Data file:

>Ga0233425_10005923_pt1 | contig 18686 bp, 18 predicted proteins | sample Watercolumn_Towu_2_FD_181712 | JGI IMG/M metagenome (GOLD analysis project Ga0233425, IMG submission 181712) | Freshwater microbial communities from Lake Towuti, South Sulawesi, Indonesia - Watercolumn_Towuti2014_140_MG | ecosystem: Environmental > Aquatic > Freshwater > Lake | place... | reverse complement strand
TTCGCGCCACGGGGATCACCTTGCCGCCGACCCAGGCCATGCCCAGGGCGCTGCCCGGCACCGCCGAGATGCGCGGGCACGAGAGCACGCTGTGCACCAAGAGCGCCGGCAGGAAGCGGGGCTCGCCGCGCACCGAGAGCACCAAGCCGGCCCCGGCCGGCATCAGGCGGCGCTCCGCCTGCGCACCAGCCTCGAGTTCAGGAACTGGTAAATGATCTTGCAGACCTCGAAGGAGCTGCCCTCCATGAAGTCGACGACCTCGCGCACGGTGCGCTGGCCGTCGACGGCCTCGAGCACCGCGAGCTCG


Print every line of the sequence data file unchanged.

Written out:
>Ga0233425_10005923_pt1 | contig 18686 bp, 18 predicted proteins | sample Watercolumn_Towu_2_FD_181712 | JGI IMG/M metagenome (GOLD analysis project Ga0233425, IMG submission 181712) | Freshwater microbial communities from Lake Towuti, South Sulawesi, Indonesia - Watercolumn_Towuti2014_140_MG | ecosystem: Environmental > Aquatic > Freshwater > Lake | place... | reverse complement strand
TTCGCGCCACGGGGATCACCTTGCCGCCGACCCAGGCCATGCCCAGGGCGCTGCCCGGCACCGCCGAGATGCGCGGGCACGAGAGCACGCTGTGCACCAAGAGCGCCGGCAGGAAGCGGGGCTCGCCGCGCACCGAGAGCACCAAGCCGGCCCCGGCCGGCATCAGGCGGCGCTCCGCCTGCGCACCAGCCTCGAGTTCAGGAACTGGTAAATGATCTTGCAGACCTCGAAGGAGCTGCCCTCCATGAAGTCGACGACCTCGCGCACGGTGCGCTGGCCGTCGACGGCCTCGAGCACCGCGAGCTCG